While even a barricaded suspect has the right to remain silent during a standoff, the police have no obligation to tell him that while trying to get him out, a Fort Lauderdale appeals court ruled in March 2013, as noted by the Sun-Sentinel.
The decision from the 4th District Court of Appeal is related a 2007 Broward case involving Erin Atac, who was hiding in his apartment in Lighthouse Point, while Broward Sheriff’s deputies were about to arrest him in connection with the slaying of his father, Ustun Atac.
The suspect threatened to kill himself if deputies tried to enter his apartment, while the lead detective on the case talked to him on the phone for more than two hours, recording parts of the conversation.
During Atac’s murder trial, his defense wanted to keep those recordings away from the jury, arguing that the accused was not “mirandized” and he had the right to have an attorney present during questioning.
However, Broward Circuit Judge Michael Gates did not agree, ruling that a Miranda warning is required only when the suspect is being interrogated while in custody. Atac was convicted of manslaughter and sentenced to 18-and-a-half years in prison.
The wording used when a person is read the Miranda Warning or Rights, also known as being “Mirandized” includes: “You have the right to remain silent. Anything you say can and will be used against you in a court of law. You have the right to an attorney. If you cannot afford an attorney, one will be provided for you. Do you understand the rights I have just read to you? With these rights in mind, do you wish to speak to me?”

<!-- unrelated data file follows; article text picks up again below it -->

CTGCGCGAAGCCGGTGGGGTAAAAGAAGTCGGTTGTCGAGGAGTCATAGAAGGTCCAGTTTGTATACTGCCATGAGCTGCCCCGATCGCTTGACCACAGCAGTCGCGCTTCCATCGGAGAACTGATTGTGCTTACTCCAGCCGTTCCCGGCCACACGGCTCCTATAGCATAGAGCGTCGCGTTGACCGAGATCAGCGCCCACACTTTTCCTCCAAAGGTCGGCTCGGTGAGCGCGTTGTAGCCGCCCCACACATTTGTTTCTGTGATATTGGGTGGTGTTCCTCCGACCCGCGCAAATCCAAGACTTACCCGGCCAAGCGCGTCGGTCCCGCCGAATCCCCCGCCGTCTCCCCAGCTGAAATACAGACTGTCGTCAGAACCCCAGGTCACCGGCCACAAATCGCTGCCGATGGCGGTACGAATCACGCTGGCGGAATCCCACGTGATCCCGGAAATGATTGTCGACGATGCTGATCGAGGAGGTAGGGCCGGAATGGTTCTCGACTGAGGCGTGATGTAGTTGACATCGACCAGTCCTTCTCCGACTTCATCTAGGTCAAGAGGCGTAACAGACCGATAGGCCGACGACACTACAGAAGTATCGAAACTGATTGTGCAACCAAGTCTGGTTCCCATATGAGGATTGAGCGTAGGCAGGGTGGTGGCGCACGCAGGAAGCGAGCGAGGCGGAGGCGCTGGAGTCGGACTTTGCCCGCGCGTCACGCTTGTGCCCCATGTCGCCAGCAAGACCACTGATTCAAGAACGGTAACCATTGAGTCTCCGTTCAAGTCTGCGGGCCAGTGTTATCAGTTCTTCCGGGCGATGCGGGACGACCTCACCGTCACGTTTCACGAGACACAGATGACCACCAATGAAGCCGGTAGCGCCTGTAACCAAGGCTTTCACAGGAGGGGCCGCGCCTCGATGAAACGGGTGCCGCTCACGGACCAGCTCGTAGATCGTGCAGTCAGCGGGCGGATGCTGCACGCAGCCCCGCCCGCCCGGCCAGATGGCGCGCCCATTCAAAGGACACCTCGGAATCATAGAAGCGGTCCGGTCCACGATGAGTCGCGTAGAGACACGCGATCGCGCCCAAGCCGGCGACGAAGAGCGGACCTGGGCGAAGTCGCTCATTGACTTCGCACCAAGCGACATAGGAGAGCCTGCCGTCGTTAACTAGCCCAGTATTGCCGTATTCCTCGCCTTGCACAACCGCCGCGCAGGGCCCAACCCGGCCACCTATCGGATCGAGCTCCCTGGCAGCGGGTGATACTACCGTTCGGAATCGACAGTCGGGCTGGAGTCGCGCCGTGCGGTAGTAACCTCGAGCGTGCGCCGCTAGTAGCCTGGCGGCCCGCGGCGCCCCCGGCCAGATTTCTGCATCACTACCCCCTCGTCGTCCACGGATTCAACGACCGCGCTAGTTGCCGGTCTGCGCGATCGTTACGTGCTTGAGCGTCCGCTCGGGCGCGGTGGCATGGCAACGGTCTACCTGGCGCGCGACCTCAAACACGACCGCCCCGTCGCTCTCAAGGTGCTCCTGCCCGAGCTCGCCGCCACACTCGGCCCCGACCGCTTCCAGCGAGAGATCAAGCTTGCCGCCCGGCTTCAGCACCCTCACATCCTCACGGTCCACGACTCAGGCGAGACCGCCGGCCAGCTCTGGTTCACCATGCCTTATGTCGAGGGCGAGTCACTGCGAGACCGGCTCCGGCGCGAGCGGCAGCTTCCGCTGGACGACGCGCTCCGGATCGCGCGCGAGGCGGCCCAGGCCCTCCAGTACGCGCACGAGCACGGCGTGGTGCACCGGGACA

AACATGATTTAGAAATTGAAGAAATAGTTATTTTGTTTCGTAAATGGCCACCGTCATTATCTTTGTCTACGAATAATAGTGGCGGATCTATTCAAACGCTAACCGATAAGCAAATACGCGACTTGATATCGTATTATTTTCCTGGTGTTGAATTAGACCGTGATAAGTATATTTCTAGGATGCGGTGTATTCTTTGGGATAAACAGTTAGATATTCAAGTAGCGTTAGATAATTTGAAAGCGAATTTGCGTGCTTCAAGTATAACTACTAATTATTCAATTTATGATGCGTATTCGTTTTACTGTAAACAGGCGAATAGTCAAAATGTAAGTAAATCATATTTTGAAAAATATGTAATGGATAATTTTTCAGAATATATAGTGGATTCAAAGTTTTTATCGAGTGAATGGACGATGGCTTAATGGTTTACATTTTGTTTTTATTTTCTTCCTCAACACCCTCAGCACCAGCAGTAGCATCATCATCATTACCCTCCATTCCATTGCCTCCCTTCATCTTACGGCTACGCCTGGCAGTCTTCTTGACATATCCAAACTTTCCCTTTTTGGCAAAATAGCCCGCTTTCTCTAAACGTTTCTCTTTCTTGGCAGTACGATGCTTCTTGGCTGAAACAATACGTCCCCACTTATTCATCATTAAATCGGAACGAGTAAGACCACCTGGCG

In this case, the Broward appeals court was asked to decide whether a suspect who is barricaded and surrounded by police is effectively in custody and entitled to a Miranda warning. Judge Cory Ciklin determined that Atac was not in custody during the standoff and was able to hang up on the detective at any time, therefore police did not have any obligation to read him the Miranda Rights.
If you get into a criminal situation, remember the importance of Miranda Rights and the benefits it presents for defendants, even if the police are not obligated to read them to you in specific situations. Remember that you have the right to remain silent and, especially, the right to hire a criminal defense lawyer to represent you and provide you high quality legal counsel.